Employers are also required to protect Flexible Spending Account (FSA) and wellness program information. This means program administrators and other involved employees are provided with HIPAA training to ensure employee health care information is protected.

Occupational Health Records concerning employee physicals, workers’ compensation or workplace injury under the Occupational Safety and Health Administration are also required to be protected under HIPAA. This information should be stored in a secure location. As an employer, you should provide on-going HIPAA training to any and all employees who may have access to sensitive employee health information.

Lastly, employers are required to display HIPAA privacy laws in the workplace and notify employees of any company-specific privacy policies. As an employer, you should have a clearly defined privacy violation policy that outlines the process for notification and investigation of any potential privacy violations.

HIPAA laws regulating the privacy of protected health information are complicated and ever-evolving, so employers need to stay up to date on the latest developments and seek the guidance of knowledgeable benefits professionals or their legal counsel to ensure compliance.

Insights Employee Benefits is brought to you by JRG Advisors

Benefits open enrollment 2019: What you need to know

Open enrollment can be a complicated process, especially if decisions surrounding the employee benefits plan selections are delayed. To make matters more interesting, there are legal changes affecting the design and administration of benefits for plan years beginning on or after Jan. 1, 2019, says Aaron Ochs, managing consultant at JRG Advisors.

In addition, if any changes are made to your company’s health plan benefits for the 2019 plan year, those changes should be communicated to plan participants through an updated Summary Plan Description or a Summary of Material Modifications. Employers should confirm that open enrollment materials contain the required participant notices, when applicable. Some participant notices also must be provided annually or upon initial enrollment.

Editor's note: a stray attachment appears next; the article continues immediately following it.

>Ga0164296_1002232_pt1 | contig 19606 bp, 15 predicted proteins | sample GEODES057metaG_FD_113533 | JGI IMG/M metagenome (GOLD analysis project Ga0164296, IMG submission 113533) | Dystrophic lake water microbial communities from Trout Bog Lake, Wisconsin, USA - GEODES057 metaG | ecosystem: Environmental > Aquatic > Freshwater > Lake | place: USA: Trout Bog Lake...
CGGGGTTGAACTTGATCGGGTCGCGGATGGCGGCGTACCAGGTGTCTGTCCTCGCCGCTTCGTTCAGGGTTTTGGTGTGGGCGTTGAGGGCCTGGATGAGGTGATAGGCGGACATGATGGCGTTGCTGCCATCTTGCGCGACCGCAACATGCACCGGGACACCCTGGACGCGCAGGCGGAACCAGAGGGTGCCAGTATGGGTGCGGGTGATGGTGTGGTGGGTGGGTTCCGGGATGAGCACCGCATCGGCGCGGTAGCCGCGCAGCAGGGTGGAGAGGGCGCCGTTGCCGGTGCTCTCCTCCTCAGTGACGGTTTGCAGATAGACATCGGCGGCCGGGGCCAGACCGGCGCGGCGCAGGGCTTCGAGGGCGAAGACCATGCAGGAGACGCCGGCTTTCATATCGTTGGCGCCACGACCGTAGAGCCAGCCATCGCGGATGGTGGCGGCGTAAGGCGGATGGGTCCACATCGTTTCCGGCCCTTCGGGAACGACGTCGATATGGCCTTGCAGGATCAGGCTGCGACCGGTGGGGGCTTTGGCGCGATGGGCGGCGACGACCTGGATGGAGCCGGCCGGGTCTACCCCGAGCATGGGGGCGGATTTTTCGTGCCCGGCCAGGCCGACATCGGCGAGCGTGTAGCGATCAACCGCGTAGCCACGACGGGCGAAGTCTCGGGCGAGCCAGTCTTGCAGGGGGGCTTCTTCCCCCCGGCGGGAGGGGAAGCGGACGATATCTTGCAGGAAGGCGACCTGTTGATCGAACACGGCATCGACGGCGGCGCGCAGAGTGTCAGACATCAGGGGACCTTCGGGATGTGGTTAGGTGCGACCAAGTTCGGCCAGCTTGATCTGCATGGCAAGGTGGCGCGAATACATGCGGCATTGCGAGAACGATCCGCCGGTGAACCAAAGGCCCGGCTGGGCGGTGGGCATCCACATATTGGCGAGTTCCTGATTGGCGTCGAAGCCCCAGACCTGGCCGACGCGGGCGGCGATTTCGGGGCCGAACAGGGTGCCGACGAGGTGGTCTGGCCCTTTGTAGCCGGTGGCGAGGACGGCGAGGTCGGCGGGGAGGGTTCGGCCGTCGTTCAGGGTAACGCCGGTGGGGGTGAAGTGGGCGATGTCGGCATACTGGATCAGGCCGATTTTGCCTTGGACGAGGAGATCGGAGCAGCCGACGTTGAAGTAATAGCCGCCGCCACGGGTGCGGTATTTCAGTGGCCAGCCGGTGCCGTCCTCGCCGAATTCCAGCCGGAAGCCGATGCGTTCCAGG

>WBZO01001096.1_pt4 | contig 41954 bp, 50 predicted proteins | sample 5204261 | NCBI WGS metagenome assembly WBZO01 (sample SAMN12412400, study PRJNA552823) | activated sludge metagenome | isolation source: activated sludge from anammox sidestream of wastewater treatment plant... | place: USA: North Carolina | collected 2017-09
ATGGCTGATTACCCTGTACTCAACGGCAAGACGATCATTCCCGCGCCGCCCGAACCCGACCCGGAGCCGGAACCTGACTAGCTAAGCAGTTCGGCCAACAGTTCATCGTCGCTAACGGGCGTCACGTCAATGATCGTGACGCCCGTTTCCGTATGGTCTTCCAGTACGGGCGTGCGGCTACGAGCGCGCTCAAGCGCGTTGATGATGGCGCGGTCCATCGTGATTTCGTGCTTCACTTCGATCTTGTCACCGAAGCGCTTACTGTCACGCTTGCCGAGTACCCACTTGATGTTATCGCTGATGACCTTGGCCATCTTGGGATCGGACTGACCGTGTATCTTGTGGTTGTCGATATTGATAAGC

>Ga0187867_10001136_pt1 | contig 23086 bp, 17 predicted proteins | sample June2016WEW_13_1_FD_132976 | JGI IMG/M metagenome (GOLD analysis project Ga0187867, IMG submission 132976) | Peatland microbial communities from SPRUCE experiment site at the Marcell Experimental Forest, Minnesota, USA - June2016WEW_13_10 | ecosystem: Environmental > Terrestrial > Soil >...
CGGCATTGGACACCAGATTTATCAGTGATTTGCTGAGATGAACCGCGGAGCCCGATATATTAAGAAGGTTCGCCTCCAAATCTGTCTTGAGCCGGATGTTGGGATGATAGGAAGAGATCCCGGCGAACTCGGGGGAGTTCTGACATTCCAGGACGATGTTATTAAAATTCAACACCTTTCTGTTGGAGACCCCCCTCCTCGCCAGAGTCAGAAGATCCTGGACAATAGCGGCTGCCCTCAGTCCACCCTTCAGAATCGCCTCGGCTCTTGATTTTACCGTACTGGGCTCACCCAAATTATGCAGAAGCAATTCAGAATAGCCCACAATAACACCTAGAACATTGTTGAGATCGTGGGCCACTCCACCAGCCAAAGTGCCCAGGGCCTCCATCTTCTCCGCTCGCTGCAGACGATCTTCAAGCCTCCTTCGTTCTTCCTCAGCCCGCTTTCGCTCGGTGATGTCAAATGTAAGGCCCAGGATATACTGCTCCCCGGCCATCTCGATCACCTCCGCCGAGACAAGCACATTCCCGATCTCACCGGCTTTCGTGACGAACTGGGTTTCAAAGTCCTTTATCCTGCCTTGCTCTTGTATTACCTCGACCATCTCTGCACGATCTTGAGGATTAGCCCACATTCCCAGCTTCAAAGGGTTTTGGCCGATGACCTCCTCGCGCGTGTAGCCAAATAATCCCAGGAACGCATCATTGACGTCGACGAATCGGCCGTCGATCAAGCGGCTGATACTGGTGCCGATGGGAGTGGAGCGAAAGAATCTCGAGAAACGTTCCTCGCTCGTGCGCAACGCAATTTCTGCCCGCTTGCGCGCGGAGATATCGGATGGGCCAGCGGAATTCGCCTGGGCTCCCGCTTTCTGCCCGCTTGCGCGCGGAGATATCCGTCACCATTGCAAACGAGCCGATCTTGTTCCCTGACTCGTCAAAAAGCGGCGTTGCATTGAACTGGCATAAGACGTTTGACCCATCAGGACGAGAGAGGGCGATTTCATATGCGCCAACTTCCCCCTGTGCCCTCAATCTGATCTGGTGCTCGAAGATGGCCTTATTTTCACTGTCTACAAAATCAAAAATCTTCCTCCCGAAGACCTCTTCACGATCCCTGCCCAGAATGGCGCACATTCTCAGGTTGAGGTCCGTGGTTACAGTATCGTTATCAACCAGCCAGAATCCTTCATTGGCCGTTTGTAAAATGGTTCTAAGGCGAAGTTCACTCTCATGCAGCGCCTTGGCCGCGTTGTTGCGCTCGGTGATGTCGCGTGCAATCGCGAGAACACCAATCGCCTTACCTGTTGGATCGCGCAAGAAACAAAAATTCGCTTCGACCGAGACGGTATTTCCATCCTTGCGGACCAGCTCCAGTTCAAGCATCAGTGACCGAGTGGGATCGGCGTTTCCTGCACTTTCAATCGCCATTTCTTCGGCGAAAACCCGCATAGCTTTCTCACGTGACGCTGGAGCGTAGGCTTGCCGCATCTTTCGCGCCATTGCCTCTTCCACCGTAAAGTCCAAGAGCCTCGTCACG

With the assistance of a knowledgeable benefits professional, employers should thoroughly review plan documents to confirm they include any required changes in adherence to the Affordable Care Act (ACA).

Smart Business spoke with Ochs about a few important plan design considerations to carefully review at open enrollment.

What’s important to understand about grandfathered status, the ACA affordability standard and out-of-pocket maximums?

Grandfathered plan status — If an employer has a grandfathered plan, it needs to determine whether it will maintain its grandfathered status for the 2019 plan year. A grandfathered plan’s status affects its ACA compliance obligations from year to year. If an employer’s plan will maintain its grandfathered status, then the Notice of Grandfathered Status should be provided in the open enrollment materials. If the plan is losing its grandfathered status, the employer should confirm that the plan includes all of the additional patient rights and benefits required by the ACA.

ACA affordability standard — Currently under the ACA, an applicable large employer’s health coverage is considered affordable if the employees’ required contribution does not exceed 9.5 percent of their household income for the taxable year. For plan years that begin on or after Jan. 1, 2019, the affordability percentage is 9.86 percent. Employers should ensure that at least one of the health plans offered satisfies the ACA’s affordability standard. Since the percentage increases from 2018, employers could have additional flexibility to increase the employee share of the premium while still avoiding a penalty under the pay or play rules.

Out-of-pocket maximum — Employers should review the out-of-pocket maximum of their health plan to ensure that it complies with the ACA’s limits for the 2019 plan year. The limits for 2019 are $7,900 for self-only coverage and $15,800 for family coverage.
It is important to remember that a high deductible health plan (HDHP) must be compatible with a health savings account (HSA), and the out-of-pocket maximum must be lower than the ACA’s limit. The out-of-pocket maximum for HDHPs beginning in 2019 is $6,750 for self-only coverage and $13,500 for family coverage.